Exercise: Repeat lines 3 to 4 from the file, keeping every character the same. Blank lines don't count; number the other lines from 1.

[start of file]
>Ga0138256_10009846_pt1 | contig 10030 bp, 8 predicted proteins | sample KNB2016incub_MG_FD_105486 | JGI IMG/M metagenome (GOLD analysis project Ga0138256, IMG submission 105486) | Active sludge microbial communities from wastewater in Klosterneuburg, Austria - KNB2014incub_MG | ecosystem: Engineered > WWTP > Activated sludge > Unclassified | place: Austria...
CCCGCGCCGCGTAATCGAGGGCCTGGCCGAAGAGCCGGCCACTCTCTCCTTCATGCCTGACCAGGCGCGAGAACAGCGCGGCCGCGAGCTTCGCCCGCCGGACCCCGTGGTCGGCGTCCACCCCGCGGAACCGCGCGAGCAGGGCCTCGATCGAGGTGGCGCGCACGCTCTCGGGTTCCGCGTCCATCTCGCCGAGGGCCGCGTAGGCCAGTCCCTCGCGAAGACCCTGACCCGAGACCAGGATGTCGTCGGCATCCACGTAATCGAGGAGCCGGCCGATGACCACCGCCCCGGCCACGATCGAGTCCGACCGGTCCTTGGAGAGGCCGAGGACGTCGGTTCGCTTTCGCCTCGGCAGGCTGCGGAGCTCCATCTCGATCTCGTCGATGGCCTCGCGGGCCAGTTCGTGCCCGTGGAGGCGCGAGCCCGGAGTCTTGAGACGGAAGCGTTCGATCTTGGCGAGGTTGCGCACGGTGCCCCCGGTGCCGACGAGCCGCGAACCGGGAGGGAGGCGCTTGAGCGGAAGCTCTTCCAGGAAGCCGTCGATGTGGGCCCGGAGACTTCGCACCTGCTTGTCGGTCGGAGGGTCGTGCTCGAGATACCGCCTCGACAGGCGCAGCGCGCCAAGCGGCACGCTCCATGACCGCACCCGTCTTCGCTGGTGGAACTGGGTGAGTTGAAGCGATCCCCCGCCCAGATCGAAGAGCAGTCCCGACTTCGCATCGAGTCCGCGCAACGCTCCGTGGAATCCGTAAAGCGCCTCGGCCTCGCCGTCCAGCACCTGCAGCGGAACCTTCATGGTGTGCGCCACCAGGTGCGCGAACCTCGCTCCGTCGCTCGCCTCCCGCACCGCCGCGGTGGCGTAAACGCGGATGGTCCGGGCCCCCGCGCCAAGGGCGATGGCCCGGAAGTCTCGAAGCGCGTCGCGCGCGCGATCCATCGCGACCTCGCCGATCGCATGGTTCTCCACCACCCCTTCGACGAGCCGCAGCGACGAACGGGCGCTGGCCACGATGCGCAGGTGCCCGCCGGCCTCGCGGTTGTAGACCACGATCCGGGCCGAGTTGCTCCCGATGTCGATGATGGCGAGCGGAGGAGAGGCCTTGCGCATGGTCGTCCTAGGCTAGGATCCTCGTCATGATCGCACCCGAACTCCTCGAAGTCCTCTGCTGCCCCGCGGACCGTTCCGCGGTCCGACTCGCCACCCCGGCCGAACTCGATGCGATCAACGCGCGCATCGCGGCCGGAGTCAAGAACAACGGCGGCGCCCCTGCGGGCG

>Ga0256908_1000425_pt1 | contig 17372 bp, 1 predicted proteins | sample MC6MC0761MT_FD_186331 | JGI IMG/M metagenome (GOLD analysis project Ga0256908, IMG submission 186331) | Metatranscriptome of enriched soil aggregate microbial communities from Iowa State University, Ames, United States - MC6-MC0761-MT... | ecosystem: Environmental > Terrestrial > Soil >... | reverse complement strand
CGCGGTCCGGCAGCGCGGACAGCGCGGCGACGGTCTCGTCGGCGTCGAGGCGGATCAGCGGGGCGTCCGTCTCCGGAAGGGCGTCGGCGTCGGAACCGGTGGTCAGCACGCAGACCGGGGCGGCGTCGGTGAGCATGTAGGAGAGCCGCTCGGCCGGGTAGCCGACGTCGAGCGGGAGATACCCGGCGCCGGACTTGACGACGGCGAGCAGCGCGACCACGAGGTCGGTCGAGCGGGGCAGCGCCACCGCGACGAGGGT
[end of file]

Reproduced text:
>Ga0256908_1000425_pt1 | contig 17372 bp, 1 predicted proteins | sample MC6MC0761MT_FD_186331 | JGI IMG/M metagenome (GOLD analysis project Ga0256908, IMG submission 186331) | Metatranscriptome of enriched soil aggregate microbial communities from Iowa State University, Ames, United States - MC6-MC0761-MT... | ecosystem: Environmental > Terrestrial > Soil >... | reverse complement strand
CGCGGTCCGGCAGCGCGGACAGCGCGGCGACGGTCTCGTCGGCGTCGAGGCGGATCAGCGGGGCGTCCGTCTCCGGAAGGGCGTCGGCGTCGGAACCGGTGGTCAGCACGCAGACCGGGGCGGCGTCGGTGAGCATGTAGGAGAGCCGCTCGGCCGGGTAGCCGACGTCGAGCGGGAGATACCCGGCGCCGGACTTGACGACGGCGAGCAGCGCGACCACGAGGTCGGTCGAGCGGGGCAGCGCCACCGCGACGAGGGT